Surely some of you noticed that the area around Houston Texas suffered extreme flooding recently. At least 8 people were killed and damages ran into the billions of dollars. It was a major disaster.
And it followed less than a year after major flooding hit the Dallas-Fort Worth area back in May of 2015. Texas was so hard hit last year, that May was the wettest month in Texas history:
The graph doesn’t include the recent flooding, since April 2016 isn’t over yet.
One might wonder, are such deluges on the increase? Is it happening elsewhere, besides Texas? I took the precipitation data for all of the 48 states of the conterminous U.S. (the “lower 48”) and determined which were the top-10 wettest months (in terms of total precipitation) for each state. Then I counted how many top-10 months (for any state) occured each year. I got this:
It certainly looks like the number of extreme wet months is on the rise in the U.S. Of course, looks can be deceiving — but not in this case. The recent increase (suggested by the smooth curve in the above graph) is easily confirmed, statistically significant.
That statistical significance isn’t just because 2015 had more top-10 wettest months (for states) than any previous. If you omit 2015 from the analysis, the recent increase is still statistically significant. So: we had an increase in “deluge months” by the end of 2014 already — then we broke the record in 2015.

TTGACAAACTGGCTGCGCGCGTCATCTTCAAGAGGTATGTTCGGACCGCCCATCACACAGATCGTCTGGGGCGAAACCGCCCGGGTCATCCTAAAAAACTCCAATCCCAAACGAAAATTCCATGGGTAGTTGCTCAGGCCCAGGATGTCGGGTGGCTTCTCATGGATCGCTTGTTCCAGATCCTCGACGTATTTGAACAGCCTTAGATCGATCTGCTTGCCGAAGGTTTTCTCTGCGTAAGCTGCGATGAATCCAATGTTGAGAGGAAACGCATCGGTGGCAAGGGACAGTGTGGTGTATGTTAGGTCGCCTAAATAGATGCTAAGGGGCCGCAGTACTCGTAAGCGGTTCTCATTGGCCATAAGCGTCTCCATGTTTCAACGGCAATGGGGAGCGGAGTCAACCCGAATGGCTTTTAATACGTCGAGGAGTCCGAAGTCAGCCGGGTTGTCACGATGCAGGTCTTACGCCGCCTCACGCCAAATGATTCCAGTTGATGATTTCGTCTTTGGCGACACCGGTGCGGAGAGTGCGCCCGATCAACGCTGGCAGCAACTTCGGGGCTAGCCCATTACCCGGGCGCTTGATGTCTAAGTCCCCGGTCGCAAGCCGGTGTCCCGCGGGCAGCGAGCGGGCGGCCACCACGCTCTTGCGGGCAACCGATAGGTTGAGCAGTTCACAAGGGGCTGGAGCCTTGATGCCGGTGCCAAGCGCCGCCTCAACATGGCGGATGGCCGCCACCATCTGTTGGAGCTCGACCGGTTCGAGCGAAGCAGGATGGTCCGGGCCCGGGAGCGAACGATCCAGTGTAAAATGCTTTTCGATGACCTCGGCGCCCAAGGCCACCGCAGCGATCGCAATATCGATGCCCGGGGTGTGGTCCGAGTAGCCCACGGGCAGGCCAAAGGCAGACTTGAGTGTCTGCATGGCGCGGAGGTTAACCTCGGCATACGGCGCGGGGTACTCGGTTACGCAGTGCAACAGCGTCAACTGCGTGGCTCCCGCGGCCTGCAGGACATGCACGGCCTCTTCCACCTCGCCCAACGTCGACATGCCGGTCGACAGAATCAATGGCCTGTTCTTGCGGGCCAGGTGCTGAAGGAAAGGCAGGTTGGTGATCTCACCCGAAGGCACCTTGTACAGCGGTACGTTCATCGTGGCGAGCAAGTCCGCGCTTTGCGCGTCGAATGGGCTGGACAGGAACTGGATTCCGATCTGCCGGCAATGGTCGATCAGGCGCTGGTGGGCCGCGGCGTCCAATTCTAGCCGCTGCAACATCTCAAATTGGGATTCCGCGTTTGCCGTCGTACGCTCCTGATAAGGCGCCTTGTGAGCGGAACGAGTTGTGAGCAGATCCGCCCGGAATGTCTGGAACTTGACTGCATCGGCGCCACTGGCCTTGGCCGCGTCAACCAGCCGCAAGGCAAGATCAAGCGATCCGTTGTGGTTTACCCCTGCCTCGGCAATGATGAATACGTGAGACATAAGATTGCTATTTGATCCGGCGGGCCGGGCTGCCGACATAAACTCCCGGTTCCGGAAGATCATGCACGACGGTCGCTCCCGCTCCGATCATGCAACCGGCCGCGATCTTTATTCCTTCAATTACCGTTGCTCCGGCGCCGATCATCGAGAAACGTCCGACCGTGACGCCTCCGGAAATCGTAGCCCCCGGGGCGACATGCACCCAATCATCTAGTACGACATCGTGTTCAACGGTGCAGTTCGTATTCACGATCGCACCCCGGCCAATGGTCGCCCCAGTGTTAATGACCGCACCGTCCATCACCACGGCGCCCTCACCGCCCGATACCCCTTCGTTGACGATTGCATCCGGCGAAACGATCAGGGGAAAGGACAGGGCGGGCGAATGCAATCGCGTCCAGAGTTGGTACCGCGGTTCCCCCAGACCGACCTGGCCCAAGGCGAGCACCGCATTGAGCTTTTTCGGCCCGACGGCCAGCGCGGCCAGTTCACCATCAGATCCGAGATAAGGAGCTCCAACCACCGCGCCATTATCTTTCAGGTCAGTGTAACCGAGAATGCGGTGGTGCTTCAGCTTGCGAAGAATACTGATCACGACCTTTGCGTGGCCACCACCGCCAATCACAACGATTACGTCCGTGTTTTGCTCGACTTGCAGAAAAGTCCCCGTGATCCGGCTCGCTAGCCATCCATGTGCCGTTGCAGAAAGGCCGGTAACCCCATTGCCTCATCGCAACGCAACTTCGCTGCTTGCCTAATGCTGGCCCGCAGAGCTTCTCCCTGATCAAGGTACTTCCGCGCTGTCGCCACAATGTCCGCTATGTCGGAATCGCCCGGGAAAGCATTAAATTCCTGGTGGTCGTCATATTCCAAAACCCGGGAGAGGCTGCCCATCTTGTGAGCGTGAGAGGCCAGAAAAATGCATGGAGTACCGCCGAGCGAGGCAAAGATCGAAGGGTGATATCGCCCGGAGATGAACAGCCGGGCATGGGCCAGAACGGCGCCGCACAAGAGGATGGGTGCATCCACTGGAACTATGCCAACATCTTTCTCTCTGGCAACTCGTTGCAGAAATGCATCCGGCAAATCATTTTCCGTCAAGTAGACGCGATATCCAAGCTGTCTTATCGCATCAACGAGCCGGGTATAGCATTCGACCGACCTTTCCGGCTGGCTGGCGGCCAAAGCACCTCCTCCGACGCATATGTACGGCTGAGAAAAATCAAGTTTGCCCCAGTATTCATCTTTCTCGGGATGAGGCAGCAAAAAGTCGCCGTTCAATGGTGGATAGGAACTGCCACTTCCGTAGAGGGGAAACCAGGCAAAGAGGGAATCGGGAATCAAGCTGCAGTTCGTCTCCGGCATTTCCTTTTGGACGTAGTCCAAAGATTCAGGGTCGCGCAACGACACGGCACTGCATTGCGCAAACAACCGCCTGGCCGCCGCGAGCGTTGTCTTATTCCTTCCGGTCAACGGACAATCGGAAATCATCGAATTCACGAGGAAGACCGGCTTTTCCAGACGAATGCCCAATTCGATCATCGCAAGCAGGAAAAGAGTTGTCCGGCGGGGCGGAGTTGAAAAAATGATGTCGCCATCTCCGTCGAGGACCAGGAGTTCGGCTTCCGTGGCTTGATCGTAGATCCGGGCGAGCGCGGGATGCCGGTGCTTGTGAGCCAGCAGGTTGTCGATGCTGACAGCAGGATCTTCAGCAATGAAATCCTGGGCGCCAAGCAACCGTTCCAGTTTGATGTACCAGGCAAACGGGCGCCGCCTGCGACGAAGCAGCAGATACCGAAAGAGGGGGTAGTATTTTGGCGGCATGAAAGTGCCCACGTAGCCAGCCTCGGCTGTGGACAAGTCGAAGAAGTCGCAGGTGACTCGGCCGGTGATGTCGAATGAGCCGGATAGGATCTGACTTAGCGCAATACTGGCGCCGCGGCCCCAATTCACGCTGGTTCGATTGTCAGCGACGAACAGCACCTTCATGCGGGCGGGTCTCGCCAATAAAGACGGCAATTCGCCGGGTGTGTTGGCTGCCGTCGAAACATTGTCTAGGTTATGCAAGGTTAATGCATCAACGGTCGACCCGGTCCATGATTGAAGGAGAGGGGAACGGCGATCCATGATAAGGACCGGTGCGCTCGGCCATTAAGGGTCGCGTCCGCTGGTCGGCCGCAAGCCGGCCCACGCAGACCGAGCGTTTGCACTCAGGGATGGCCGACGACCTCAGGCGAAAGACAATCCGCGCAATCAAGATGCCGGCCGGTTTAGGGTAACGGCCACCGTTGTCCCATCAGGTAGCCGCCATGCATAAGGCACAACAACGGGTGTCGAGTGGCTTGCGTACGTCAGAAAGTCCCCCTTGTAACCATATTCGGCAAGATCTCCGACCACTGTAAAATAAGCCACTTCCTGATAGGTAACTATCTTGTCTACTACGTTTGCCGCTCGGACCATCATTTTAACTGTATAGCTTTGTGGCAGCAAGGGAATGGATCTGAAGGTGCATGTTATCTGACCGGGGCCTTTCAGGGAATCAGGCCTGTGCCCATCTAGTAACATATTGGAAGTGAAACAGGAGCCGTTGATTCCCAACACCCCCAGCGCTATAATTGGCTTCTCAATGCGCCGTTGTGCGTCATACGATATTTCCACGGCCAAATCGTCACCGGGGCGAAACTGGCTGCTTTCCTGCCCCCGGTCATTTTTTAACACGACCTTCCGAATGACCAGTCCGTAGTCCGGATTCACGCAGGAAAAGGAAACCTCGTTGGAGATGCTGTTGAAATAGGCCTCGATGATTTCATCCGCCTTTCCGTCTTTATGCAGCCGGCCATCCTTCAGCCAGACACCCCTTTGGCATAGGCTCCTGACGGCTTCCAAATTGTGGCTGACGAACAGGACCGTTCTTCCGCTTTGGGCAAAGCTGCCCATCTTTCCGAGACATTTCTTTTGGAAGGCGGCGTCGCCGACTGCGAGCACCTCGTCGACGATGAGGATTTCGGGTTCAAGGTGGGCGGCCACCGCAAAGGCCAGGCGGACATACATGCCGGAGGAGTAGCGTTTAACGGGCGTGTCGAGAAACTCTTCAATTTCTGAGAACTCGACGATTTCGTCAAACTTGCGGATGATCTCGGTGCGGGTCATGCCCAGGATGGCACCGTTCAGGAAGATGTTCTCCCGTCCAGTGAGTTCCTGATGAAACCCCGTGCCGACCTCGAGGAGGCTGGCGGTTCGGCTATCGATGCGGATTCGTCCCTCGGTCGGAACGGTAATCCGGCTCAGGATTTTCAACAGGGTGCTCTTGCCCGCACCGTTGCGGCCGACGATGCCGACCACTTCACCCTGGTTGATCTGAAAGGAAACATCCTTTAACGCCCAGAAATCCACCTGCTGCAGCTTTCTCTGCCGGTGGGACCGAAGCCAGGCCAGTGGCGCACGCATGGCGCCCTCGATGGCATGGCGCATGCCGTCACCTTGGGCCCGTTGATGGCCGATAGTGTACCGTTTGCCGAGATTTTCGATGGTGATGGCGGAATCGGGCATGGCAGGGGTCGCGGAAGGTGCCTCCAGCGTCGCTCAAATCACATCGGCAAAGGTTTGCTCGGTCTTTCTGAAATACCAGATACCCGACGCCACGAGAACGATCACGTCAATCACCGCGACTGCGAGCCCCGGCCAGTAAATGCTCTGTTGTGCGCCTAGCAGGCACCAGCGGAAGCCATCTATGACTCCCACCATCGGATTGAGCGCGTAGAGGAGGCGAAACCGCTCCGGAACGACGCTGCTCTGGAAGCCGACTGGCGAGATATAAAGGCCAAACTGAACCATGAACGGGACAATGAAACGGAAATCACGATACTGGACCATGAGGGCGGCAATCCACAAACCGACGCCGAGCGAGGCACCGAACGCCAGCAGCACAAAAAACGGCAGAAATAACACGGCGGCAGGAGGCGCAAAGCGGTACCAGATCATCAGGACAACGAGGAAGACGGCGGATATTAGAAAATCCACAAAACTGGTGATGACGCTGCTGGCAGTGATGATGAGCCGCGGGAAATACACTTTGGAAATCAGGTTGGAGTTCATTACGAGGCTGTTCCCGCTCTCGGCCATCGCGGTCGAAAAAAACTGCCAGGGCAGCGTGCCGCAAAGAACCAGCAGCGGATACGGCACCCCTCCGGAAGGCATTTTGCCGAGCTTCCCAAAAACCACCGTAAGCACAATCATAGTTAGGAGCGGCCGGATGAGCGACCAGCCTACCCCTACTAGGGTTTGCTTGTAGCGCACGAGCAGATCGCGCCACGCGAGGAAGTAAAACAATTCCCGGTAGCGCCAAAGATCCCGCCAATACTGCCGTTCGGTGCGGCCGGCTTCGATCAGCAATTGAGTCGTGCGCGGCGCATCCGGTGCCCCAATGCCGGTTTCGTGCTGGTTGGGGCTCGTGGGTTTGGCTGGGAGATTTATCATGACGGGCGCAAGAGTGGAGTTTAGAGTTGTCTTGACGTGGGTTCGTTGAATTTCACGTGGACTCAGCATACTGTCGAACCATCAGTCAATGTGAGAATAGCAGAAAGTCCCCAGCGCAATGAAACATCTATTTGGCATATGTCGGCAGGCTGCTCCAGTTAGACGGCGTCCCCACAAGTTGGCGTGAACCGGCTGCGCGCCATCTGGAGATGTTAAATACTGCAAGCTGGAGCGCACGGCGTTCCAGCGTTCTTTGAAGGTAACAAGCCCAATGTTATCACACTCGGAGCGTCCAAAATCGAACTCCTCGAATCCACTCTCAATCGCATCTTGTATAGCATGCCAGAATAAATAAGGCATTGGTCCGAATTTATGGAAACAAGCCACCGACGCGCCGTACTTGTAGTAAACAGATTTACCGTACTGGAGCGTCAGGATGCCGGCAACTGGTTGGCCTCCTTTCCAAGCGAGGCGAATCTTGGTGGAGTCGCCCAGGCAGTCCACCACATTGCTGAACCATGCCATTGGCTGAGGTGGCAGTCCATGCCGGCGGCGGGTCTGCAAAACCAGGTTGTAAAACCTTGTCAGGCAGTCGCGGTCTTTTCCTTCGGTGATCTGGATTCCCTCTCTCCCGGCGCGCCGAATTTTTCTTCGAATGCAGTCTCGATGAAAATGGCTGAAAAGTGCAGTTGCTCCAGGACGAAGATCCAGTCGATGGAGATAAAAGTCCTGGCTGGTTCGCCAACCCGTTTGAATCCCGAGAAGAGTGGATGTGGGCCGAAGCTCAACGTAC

I was also interested in breaking it down by smaller regions than states, so I did the same analysis, not just for the 48 states, but for the 344 climate divisions of those 48 states. I got this:
Once again, the recent increase (suggested by the smooth curve) is easily confirmed, statistically significant.
Once again, that statistical significance doesn’t depend on 2015 having more top-10 wettest months (for climate divisions) than any previous. Leave out 2015, the recent increase is still statistically significant. Once again: we had an increase in “deluge months” by the end of 2014 already — then we broke the record in 2015.
Deluges like that tend to bring flooding. Flooding tends to bring extreme loss, extreme cost, and death.
I wouldn’t be surprised if deniers object that the increased frequency of extreme wet months can’t be due to man-made climate change. But it is. Of course, conditions will still fluctuate and we simply can’t be sure when the next spate of deluges will hit. Unfortunately, we can expect it to get worse.
It’s not just rainfall that brings flooding. These days, sea level rise has reached the level that it can happen even without storms or rain, just from high tides. For places like Miami (for a lot of places, actually) it’s already a very costly problem. Unfortunately, we can expect it to get worse. A lot worse.
Heat waves have already gotten worse. They not only cost money, they’re deadly — like last year, when over 1,000 people died because of the heat wave in Pakistan and over 2,500 died from the heat wave in India. Temperature will continue to fluctuate, we don’t know when the next spate of killer heat waves will strike, but we can be damn sure of this: it’s going to get worse.
Global warming, man-made climate change, call it what you will, is already a problem. It already costs our economy billions upon billions of dollars. It already destroys homes, ruins crops, ends lives. It’s not a “distant future” problem, it’s not even a “near future” problem any more. It’s not a 3rd-world problem. It’s a right-here-right-now problem.
The uncertainties in climate science are tremendous. We can’t be sure how much temperature will rise, or how fast, or which regions will be hardest hit by extreme weather, or how far how fast the ocean will rise. But there is one thing we can be sure of, something we can be absolutely certain of …
It’s going to get worse.
The time to act is now.
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